More about this soon, as her trauma center visit exemplifies much about what's right and wrong in our healthcare system.

Wednesday, July 20, 2011


struck a nerve, so to speak. There are now over a hundred comments on it, and several here on this blog, consistently stressing two points, drugs and subjectivity. My thanks go out to all commenters.

Drugs--especially opiates, or narcotics--are, in the short run, a miracle and a blessing. When I was an ER doc, one of my most satisfying experiences was to inject a bolus of morphine into the vein of someone writhing on the table from a kidney stone. I'd say, "Count to ten." By seven, they'd sigh and smile.

Take opiates for awhile, though, and problems can appear, and not necessarily addiction. Sometimes we'd keep hospitalized patients on opiates for a couple of weeks, sending them home with a diminishing dose. I never saw a single one become addicted, though I recognize some people with a craving personality do get hooked. A more common problem is side effects, including agonizing constipation, lethargy, and even disorientation. Considering that we develop tolerance to opiates, chronic users will require progressively higher doses and suffer proportionate side effects. In addition, the feds do indeed maintain a regressive attitude toward opiates, reflected in the fearful reluctance of many docs to prescribe them at all. (I've mentioned elsewhere in this blog the usefulness of that phrase that knocks around in cancer support circles, "No one should be allowed to treat a disease they haven't had themselves.")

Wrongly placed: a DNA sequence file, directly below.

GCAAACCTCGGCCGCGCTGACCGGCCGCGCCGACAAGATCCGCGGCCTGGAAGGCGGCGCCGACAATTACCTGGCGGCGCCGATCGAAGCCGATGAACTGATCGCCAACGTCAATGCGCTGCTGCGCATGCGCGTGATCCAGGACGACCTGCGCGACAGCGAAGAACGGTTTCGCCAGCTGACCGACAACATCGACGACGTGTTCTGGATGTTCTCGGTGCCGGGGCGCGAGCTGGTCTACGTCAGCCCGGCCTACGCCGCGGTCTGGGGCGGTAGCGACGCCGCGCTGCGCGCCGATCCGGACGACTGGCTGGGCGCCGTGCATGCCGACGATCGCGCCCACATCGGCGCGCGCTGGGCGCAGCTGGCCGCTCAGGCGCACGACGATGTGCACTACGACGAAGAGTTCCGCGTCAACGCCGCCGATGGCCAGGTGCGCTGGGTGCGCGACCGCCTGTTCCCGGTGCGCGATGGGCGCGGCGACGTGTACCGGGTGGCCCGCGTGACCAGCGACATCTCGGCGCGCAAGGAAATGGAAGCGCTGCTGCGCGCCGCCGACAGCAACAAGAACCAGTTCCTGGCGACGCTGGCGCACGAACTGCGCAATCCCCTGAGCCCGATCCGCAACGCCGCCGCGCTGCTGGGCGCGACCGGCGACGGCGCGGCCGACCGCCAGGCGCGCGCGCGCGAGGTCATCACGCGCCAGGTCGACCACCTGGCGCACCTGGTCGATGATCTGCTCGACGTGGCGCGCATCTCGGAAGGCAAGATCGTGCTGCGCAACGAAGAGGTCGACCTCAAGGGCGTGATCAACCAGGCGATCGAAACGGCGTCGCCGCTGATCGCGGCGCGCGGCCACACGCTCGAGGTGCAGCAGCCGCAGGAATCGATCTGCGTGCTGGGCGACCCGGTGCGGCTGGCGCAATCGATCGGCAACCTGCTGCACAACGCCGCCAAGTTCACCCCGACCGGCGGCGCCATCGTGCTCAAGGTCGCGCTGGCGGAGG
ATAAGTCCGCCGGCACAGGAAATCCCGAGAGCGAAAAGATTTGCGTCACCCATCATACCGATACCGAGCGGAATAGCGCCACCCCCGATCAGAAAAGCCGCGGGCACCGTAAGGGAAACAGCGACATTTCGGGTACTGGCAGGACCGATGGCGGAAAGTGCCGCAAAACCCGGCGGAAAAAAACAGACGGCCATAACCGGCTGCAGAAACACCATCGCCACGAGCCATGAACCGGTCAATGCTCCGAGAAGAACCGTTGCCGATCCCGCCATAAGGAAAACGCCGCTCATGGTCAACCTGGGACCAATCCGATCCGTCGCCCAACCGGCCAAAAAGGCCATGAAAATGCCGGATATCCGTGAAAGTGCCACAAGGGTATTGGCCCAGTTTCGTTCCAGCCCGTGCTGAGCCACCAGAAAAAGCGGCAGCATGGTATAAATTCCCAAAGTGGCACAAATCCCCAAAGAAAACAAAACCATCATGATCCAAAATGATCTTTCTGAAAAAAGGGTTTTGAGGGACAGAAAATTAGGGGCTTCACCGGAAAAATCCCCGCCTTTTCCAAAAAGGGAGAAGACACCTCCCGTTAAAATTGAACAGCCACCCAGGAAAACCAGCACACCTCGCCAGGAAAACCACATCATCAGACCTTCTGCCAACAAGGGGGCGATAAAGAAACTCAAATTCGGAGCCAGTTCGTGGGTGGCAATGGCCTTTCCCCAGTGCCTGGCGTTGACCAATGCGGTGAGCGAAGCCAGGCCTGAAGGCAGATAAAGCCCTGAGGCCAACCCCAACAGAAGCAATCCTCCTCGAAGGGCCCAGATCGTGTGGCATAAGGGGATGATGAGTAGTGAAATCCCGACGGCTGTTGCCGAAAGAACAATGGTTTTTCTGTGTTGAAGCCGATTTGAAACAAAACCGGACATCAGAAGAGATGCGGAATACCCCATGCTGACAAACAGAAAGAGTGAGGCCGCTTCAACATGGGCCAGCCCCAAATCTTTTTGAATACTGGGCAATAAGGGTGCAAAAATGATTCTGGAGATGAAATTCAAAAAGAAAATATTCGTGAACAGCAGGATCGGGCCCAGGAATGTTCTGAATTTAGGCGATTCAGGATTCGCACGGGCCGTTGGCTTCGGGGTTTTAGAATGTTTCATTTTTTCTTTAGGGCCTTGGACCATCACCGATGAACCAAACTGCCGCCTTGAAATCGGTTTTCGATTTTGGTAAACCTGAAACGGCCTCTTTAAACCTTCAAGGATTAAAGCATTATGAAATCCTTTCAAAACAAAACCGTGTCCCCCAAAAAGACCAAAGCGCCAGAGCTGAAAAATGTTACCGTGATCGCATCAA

The other theme in all these comments is subjectivity. Some policies limit opiate prescriptions to cancer patients, since, evidently, they're not faking. Cancer is objectively real, and everyone knows it can hurt. For those patients who don't have verifiable pathology, though, who knows whether their pain is "real" or not? So it is that many people are slog through their lives today treating their severe pain with Tylenol.